Of course you would need to restructure more than the meters and your dryer.

Big Data allows for better greening of our world by allowing us to see in detail not only energy usage but in helping us adapt renewable energy sources to our grid. As mentioned, one of the obstacles to solar power, for example, is that it’s only available during the day…and more energy is produced in the afternoon than other times.

If we knew in detail what appliances were the biggest users of electricity, we could use them during peak solar output…and minimize our nighttime power. The opposite of my Wi-Fi example because now we rely upon largely fossil fuel plants that produce the same amount 24/7…so cost is not based on supply, like renewables…but on demand.

One of the good things Big Data brings is the ability to do this…something impossible a generation ago.

genome-project-cartoonAnother area of Big Data is genomics. It is now possible for a few grand, to get our DNA sequenced. This makes it possible for us to tailor medical treatment.

There are drugs developed that are effective treatments for diseases but for 10% of the population…well, they are fatal, so the drug is shelved.

But with big data…we will have our DNA profile on record; so for those at risk, the drug will not be prescribed, while the rest will be able to access the treatment.

DNA data also has it’s controversies as well.

First, we don’t yet really understand how to interpret it. I was listening to a debate about whether doctors should tell patients who have had sequencing, the total results or should they withhold some.

The argument to withhold was based on the idea that for most ‘genetically’ linked conditions, there are a lot of false positives…as much as two thirds. Also, for conditions that are incurable, are we not subjecting the patient to unnecessary torment?

The other side, is of course it’s our data, we should know what we can…as long as the appropriate caveats are given.

One item in the news lately is the US Supreme Court decision to allow security forces to take DNA samples from suspects. Many have likened this to finger printing, and have no problem with it.

cartoonBut in the Big Data world, this is a poor analogy. A fingerprint is a single point of data uniquely tied to one person. Your DNA is billions of points of data that not only are linked to you, but all of your relatives. Not only is the suspect, and at this point they are only a suspect, having their privacy breached…I mean what can be more personal than our life essence in the form of DNA…but one’s whole family’s  as well for generations.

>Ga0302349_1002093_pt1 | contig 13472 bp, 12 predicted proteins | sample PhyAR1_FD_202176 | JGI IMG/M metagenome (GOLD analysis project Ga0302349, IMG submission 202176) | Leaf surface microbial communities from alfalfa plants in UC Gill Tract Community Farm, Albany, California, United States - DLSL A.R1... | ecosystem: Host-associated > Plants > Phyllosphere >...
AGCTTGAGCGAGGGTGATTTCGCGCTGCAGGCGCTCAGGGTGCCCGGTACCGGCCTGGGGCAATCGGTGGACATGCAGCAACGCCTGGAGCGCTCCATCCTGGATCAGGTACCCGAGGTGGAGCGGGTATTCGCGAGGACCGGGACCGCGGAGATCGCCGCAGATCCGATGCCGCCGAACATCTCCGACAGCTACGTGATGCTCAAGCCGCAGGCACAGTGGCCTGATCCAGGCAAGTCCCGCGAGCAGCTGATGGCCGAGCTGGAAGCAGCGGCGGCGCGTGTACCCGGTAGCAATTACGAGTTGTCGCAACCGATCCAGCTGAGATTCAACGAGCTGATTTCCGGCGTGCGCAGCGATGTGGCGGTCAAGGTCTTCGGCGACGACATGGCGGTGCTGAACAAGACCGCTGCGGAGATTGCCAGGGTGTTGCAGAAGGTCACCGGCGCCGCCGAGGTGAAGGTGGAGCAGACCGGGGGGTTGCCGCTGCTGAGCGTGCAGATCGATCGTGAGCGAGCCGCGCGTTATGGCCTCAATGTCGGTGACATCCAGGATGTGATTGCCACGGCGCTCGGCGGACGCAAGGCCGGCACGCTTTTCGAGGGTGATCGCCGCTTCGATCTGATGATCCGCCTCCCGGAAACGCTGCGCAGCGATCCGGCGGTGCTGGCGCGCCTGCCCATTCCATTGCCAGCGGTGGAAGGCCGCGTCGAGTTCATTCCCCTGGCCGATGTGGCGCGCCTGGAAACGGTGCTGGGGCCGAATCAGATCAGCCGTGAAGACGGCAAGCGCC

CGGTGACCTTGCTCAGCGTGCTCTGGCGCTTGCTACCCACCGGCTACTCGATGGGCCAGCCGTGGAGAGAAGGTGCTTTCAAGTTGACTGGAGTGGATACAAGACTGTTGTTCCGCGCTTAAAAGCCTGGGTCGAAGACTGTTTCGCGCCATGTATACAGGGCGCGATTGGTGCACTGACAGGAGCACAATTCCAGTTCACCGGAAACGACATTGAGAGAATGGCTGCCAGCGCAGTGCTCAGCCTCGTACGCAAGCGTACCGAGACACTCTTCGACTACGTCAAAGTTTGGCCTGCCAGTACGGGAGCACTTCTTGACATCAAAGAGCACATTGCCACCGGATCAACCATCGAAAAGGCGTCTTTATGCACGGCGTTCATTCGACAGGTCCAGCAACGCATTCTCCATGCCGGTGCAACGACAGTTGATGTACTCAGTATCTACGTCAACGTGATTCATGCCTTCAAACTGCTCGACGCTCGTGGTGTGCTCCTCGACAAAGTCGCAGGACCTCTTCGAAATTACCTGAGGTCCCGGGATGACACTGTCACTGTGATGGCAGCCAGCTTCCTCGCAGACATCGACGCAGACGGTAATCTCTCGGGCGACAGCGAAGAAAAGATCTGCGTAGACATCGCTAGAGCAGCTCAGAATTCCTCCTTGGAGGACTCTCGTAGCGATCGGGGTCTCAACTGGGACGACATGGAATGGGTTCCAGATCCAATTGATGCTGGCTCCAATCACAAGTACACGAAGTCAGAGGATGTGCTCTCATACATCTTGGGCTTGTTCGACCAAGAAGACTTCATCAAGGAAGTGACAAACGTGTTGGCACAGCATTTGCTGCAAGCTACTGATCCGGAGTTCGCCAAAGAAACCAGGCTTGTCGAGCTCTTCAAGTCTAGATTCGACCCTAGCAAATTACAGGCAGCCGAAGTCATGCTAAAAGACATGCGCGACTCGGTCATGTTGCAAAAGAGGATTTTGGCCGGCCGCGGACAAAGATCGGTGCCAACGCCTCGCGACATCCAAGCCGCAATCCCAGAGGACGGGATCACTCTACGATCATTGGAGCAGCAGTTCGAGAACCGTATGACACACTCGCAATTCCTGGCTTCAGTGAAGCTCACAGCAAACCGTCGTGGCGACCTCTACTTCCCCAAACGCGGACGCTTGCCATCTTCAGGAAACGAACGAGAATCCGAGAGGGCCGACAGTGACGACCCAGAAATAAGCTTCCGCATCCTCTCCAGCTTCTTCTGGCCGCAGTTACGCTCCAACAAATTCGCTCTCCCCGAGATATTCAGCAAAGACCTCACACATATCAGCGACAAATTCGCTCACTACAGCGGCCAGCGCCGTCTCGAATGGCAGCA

And DNA is not only an identifier, it is a complete medical record of sorts.

In one way this is a frustrating time, because as our ability to collect data is expanding exponentially….our ability to process this information has lagged behind. But it is exciting as well because as computing power increases and the sheer number of computers increases…data processing is catching up to data collection.

We are fountains of data…with the devices we use…the data about us they can provide. Think about your location apps, and motion sensors, and the like.

mbcn1609lDid you know that modern pacemakers record every heartbeat, every ‘assist’ you need….and it will then upload that to the manufacturer, who can use the data to tweak the software on a pacemaker…potentially inform the doctor of health issues…oddly enough though, the ones I know of, the manufacturer will not let you see the data. Although your heart generated the information, the data itself is somehow proprietary…?

Another example of where personal big data has surprising results is a sensor carpet that can predict when you will fall. It is designed for the aged and infirm.

magic-carpetBasically what happens is it learns the walking pattern of a person, if that pattern alters in a curtain way, it then will signal an alarm warning that the person is likely to fall soon or a fall has occurred. It can do that by detecting slight variation in you stance, gate, muscle usage…lots of pieces of data that can be mined to make predictions.

There is an app developed for diabetics. One problem patients face is that during bouts of depression, they often skip medication leading to obvious health complications. Well, this app tracks their activities and can predict two days prior the subject will be suffering from depression. A warning can then be sent to friends, family and/or caregivers or just an alert to the person themselves.

It does this by noticing the number of calls you make, your tweeting frequency, how far from home you go…correlated variations in your daily pattern…again lots of little pieces of data that is can used to predict the onset of depression.